Bassist Michael Bisio: Steeped in the Tradition of Moving Forward

When did you first know you were an artist?
In that moment.

Favorite medium(s) you use to make art…

What are the most interesting new trends in your field? Is your work changing as a result?
“New trends” is a difficult phase for me. My art is steeped in tradition and to quote the great tenorist Rich Halley, “The tradition is to move the tradition forward.”

Yes, my work is always evolving, yet the tradition remains.

Talk about your creative process – where/when do you get most of your ideas and how do you know a piece is ‘finished’?
I strive to be as direct as possible, no filter, no editing in the moment. My art is in time not space. Recording of course changes that, so I must admit that once recorded, that version of that piece is finished, yet it is still evolving in the universe.

Do you also teach or are you strictly a creative artist? Who was your most influential mentor and why? How do you see the role of being a mentor, and why?
I am Instructor of Bass at Bennington College in Vermont and I do believe it to be a creative process. Although my artistic life is more than 90% performer/composer, teaching depends on that same flow, between myself other artists, audience and/or student. Each is an integral part of the process.

I am fortunate to have many great artists I have considered mentors but will go with the first who popped to mind when I read your question: Carter Jefferson. I will leave it to the reader to discover his greatness. CJ used to say to me (about 30 years ago), “Beez, you are a bad MF but you need to stand in front of a mirror six hours a day and say ‘I am a bad MF, I am a bad MF, I am a bad MF, I am a bad MF, I am a bad MF, I am a bad MF, I am a bad MF, I am a bad MF …’.”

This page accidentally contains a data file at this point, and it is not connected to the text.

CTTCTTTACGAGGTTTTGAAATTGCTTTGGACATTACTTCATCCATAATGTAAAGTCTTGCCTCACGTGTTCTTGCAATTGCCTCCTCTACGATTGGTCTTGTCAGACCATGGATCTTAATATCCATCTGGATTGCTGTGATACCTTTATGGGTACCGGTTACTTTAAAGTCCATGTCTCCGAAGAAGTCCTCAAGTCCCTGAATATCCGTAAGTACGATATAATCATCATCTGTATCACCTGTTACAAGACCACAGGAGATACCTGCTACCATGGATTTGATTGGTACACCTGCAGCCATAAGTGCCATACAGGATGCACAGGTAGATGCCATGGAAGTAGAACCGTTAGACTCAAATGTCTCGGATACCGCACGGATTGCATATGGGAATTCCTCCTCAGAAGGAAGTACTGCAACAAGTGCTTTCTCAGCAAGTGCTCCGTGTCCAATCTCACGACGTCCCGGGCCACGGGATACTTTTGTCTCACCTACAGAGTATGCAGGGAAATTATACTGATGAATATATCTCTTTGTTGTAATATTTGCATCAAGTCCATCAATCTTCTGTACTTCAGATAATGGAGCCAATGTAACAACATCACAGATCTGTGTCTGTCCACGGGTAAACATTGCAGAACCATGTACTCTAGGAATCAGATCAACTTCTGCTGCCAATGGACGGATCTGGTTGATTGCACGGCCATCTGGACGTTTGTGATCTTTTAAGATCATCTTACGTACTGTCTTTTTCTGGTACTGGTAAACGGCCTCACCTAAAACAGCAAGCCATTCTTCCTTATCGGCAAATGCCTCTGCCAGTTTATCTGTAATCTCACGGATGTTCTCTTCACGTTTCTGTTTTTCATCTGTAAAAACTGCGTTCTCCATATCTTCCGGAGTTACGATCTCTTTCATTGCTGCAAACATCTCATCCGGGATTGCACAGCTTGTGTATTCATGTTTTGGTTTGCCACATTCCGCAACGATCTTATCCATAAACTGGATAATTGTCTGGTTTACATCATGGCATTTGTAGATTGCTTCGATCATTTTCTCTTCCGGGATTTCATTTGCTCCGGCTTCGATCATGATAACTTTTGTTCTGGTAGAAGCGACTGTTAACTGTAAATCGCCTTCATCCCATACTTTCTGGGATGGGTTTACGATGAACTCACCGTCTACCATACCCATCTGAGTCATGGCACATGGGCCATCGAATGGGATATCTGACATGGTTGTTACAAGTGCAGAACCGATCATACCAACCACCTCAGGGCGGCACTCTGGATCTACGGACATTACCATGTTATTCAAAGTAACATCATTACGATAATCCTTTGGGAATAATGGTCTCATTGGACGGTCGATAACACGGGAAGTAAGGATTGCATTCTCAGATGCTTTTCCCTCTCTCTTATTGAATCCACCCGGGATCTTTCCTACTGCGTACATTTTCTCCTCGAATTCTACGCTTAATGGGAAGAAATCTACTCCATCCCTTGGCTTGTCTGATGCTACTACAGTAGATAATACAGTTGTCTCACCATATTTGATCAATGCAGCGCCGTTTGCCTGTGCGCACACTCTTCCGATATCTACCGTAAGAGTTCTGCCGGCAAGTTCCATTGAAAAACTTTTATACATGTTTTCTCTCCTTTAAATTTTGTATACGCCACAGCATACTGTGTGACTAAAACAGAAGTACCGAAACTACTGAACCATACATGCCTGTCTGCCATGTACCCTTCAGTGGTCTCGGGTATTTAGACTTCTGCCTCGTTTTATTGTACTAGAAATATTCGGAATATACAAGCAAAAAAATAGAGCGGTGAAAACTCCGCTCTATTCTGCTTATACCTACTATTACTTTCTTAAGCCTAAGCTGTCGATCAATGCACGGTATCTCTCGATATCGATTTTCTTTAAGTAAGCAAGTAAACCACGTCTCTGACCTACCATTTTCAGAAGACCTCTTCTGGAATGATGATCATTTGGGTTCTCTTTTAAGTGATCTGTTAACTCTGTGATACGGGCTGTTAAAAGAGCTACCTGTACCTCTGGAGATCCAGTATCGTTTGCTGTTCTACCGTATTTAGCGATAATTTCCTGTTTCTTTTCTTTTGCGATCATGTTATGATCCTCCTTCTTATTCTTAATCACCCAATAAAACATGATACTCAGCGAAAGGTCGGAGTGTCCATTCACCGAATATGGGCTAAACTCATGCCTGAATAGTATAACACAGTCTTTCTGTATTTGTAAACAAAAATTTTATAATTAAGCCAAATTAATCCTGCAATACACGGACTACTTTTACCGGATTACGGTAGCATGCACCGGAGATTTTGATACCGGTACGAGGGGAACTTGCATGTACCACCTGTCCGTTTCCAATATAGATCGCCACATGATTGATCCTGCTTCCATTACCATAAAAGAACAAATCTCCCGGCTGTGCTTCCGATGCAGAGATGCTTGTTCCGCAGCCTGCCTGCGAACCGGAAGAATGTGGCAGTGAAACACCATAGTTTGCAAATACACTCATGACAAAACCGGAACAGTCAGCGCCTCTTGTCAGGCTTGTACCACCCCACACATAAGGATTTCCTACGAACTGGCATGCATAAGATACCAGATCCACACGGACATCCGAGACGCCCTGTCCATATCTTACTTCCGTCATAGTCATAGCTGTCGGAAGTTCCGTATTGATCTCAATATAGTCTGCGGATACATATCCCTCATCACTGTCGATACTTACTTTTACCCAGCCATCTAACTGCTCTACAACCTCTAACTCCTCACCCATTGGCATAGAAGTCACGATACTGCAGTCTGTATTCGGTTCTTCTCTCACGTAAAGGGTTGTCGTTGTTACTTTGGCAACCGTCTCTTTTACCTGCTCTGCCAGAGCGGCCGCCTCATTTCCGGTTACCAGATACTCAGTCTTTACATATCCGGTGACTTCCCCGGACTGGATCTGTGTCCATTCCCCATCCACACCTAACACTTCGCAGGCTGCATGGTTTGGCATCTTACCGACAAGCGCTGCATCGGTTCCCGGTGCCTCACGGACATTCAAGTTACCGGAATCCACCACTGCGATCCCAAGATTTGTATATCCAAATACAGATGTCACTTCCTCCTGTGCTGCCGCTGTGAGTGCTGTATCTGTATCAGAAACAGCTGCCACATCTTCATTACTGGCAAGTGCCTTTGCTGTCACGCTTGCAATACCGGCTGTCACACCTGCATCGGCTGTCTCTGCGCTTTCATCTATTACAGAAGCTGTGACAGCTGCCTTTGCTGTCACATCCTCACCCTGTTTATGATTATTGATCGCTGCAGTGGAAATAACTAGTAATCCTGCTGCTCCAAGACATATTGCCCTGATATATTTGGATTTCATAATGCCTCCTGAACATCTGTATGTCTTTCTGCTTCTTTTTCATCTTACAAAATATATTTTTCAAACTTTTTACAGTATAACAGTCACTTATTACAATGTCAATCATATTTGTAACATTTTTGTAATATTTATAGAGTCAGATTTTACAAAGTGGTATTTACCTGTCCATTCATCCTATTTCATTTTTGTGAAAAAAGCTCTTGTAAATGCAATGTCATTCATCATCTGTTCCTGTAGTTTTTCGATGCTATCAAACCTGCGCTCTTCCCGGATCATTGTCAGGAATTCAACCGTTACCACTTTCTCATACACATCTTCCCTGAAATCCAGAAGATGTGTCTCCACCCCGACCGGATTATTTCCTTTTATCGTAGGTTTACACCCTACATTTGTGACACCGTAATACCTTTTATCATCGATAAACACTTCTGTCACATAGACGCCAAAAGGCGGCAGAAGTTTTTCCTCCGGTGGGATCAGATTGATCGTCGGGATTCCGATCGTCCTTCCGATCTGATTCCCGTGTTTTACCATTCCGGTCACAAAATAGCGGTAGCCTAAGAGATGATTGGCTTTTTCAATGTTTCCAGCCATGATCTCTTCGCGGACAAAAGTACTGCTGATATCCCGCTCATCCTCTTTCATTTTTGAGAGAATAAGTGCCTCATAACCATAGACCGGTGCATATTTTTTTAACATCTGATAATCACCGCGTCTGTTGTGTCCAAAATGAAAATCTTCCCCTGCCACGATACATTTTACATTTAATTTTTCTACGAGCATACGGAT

The role of a mentor is to be inspirational, bridging the historical, artistic and life gaps that occur. It is an honor, a duty and frightening as we move farther from the source.

What are you working on now?
Looking forward to my residency at The Atlantic Center for the Arts (ACA). Most of my thought is geared towards combining serial ideas with improvisation in as human a way as is manageable or at least manageable to me. During my time at ACA, I will have the privilege of working with nine associate artists daily and in a very intense manner (which is) an extremely rare opportunity in this day and age. I will take full advantage; my own preparation is essential.

How has being in Kingston enhanced/inspired your work? What do you like best about living in Kingston/being involved with MAD? How long have you been here? 

Kingston has proven to be the ultimate inspiration for me. Best first: I met, courted and married Dawn Wan (now Dawn Bisio)! This all happened within my first year of taking up residence at The Lace Mill. Living at The Lace Mill has given me a beautiful place to live in a vibrant community that is both interested and interesting. MAD has proven to be an indispensable ally—welcoming, supportive, and populated with incredible talent!

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The Lace Mill Presents Series
Sunday, October 8, 2017
Anais Maviel/Nancy Ostrovsky/me
The Lace Mill, East Gallery

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A Few Selected Dates 

Saturday, August 26,2017
Joe Giardullo 4tet
The Rosendale Cafe (also part of the arts series on Spectrum)

Sunday, September 17, 2017
Hui Cox Quartet
Hyde Museum, Glens Falls, NY

October 15 – November 3, 2017
I have been invited to be Master Artist in Residence at The Atlantic Center for the Arts (FL)

In November, the Matthew Shipp Trio will go to Argentina to play the Buenos Aires and Cordoba Jazz Festivals

In December, Matthew Shipp Trio will tour the west coast starting in Seattle and ending at the San Francisco Jazz Festival.

Saturday, January 27, 2018
Matthew Shipp Trio will play Carnegie Hall (first set trio, second with Roscoe Mitchell)

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Listening Samples

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“His playing appears to be produced by sorcery.”
— Frank Rubolino, Cadence Magazine

“As fully a part of this trio {Matthew ShippTrio} as Ray Brown was with Oscar Peterson’s or Israel Crosby with Ahmad Jamal’s, Bisio confirms his skill at timbral integration throughout The Conduct of Jazz. At the same time, Accortet demonstrates that his leadership talents as composer, arranger and player are as finely honed, even with unusual instrumentation.” 
— Ken Waxman

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Michael Bisio Contact Info
917 968 0579